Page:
“The library is a great place of community,” said Emmy Hilker, who recently graduated from the University of Virginia with a B.A. in English. “I didn’t become a library volunteer just for the volunteer hours required in high school, but because it was fun. It was rewarding to help develop programs for my community.”
She volunteered at the Crozet Library for eight years, throughout high school and college, and has recently been hired by the Jefferson Madison Regional Library (JMRL) as a shelver. She is planning to pursue a degree in Library and Information Sciences after a gap year. “One of the coolest programs we did was for Valentine’s Day. We invited people to make a date with a book. We each chose a favorite book, wrapped it, and wrote a profile on the outside like you would read on a dating site. Then library patrons could check them out.”
The Crozet Library is losing several other dedicated teen volunteers who are graduating from local high schools on June 4 and 5. Most have been volunteering since they were 13 years old, the youngest they could apply. Most are graduating from Western Albemarle High School (WAHS).
Maeve Ridings has been a library volunteer for seven years. She was so eager, the Crozet librarians allowed her to begin volunteering early, at age 12. She is also an officer of the Teen Advisory Board (TAB).
“Serving on TAB is an incredible opportunity to develop leadership skills. I learned to plan and execute events, how to work with people, and how to create welcoming environments.” She knows these skills will stand her in good stead as she attends the College of Charleston in South Carolina as a pre-law student in the fall. She plans to study economics and international affairs. Maeve is also president of the WAHS book club.
Diana Kim has been a library volunteer for five years, and a TAB officer for four. She plans to attend William and Mary as a pre-law student. “You make so many friends by being involved in the library; Maeve and I actually met through TAB. I learned how to conduct community outreach and recruit other teens. Once you tap that energy and get them talking about what they’re passionate about, they become hooked.”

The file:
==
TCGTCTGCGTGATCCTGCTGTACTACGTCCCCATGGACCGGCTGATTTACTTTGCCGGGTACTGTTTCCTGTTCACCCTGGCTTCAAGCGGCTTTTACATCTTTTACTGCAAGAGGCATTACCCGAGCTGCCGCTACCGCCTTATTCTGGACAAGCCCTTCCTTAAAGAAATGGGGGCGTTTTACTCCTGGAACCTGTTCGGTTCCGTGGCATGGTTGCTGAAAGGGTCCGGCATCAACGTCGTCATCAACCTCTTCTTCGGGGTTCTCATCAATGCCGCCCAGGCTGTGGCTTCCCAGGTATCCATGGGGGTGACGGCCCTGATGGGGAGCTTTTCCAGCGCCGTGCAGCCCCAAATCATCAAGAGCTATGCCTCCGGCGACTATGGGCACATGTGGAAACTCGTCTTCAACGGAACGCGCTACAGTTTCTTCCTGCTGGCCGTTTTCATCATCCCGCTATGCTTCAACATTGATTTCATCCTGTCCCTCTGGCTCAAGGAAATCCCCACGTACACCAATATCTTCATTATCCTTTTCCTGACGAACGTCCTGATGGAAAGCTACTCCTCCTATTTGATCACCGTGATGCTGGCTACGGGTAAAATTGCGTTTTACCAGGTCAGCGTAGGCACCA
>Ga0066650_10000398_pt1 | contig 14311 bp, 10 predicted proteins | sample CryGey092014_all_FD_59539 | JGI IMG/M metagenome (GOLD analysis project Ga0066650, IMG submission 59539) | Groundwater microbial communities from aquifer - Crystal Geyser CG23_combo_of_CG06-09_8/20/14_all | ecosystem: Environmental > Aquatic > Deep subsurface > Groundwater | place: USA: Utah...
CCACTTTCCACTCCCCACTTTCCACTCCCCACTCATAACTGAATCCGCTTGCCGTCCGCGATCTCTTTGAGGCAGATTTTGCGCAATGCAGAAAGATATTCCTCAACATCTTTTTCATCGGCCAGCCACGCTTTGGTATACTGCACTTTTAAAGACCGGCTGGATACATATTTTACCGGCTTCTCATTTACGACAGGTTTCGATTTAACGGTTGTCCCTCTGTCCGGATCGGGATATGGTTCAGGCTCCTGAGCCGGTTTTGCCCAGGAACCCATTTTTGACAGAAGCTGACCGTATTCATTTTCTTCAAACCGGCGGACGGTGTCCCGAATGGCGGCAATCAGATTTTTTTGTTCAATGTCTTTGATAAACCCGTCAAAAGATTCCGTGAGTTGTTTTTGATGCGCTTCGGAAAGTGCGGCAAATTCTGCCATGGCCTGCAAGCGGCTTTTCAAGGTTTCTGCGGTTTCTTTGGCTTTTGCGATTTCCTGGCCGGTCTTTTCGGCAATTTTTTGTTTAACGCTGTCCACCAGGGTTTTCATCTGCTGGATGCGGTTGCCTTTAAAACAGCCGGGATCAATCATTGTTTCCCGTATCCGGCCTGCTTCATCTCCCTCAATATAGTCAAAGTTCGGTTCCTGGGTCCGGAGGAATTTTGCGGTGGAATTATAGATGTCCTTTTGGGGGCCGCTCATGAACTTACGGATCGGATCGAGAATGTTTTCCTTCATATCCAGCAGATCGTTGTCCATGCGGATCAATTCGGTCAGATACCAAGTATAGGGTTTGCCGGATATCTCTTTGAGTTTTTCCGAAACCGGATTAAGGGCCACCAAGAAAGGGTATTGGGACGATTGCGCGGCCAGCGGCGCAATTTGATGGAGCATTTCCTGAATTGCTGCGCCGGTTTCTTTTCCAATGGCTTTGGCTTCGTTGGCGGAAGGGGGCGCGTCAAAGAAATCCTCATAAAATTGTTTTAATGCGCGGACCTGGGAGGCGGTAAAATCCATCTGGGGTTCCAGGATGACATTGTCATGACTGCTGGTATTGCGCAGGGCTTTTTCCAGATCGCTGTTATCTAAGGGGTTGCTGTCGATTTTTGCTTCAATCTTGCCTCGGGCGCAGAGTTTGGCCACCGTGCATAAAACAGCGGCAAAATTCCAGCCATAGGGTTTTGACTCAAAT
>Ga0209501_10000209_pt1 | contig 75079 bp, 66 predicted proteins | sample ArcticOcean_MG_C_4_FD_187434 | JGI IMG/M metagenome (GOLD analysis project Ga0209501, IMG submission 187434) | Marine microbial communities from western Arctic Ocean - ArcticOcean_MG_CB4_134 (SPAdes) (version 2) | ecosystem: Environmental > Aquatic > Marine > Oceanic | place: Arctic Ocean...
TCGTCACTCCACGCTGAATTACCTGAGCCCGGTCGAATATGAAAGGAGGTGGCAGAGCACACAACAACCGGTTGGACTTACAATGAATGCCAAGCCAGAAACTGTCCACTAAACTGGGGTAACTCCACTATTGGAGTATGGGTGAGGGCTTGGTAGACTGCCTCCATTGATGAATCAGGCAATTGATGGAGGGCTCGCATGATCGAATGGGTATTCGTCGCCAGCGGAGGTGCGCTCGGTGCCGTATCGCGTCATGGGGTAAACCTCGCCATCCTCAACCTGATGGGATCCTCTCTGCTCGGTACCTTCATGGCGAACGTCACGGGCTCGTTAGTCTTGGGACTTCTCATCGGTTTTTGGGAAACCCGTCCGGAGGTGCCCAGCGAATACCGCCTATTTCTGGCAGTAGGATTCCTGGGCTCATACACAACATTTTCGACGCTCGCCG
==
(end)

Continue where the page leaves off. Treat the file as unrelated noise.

Mackenzie Whitley has been a library volunteer for six years. She plans to attend the University of Colorado in Boulder and will major in astronomy. Isabella (Izzy) Kim has volunteered for five years. She will attend Virginia Tech, to study in the College of Agricultural and Life Sciences. She plans to live at Studio 77, in the Creativity and Innovation District. One event she planned as a TAB officer was a K-pop night, with Korean pop star music videos, related crafts, a K-pop dance challenge, and Korean snacks.
Anna Henderson, Juwon Park, Natalie Farris, and Allison Aronson are also graduating from WAHS this year, but were unable to attend the photo shoot. Natalie and Allison also served on TAB. Anya Le is graduating from the Math, Engineering, and Science Academy at Albemarle High School (AHS).
“The Teen Advisory Board is a group of volunteers from 8th to 12th grade who meet monthly to talk about what they would like to see at the library in terms of events, displays, and collection development,” explained Jess Moore, Crozet’s Young Adult Librarian. “We also talk about what they are interested in or nerding out about. We get teens from Henley, WAHS, and some who are home-schooled. TAB is a place where they can socialize but also contribute to the community.”
One of the fun events they’ve planned in the past is Escape Rooms. “The TAB members come up with all the clues, puzzles, and decorations. A smaller committee meets to execute the plan.” These were held after library hours with special permission. Many events are held in the main library room on Tuesday evenings when the library is open late. Moore maintains an email list to notify members of meetings and events. Meeting virtually for the past year, TAB currently has about 20 members, but has been as high as 35 members pre-pandemic. They met outside for the first time in May, socially distanced and all masked up.
“There are three TAB officers elected by the other members who have more commitment and responsibility,” she continued. “They take notes, head up committees, are usually the first ones there to set up for meetings and events, and generally help to keep the librarian on track. I appreciate that all these volunteers care so much about the library and making sure it’s a space for everyone. They work really hard, not only to be welcoming and inviting to any new members who join TAB, but also to help the library do the same for everyone. They’re so dedicated and passionate, it helps me to keep my passion alive as well!” Since she is losing six TAB members, Moore is recruiting. If you’d like to join, please email her at [email protected]
JMRL moved to Tier 2 on May 17, so the Crozet Library is now open to walk-in traffic without appointments. A limited number of patrons are allowed in the building at one time, and a time limit of one to two hours is recommended in order to be considerate of others. The maximum is 32 people, but the Crozet branch has not exceeded that yet. Many thanks and congratulations to all of these community-minded teen library volunteers!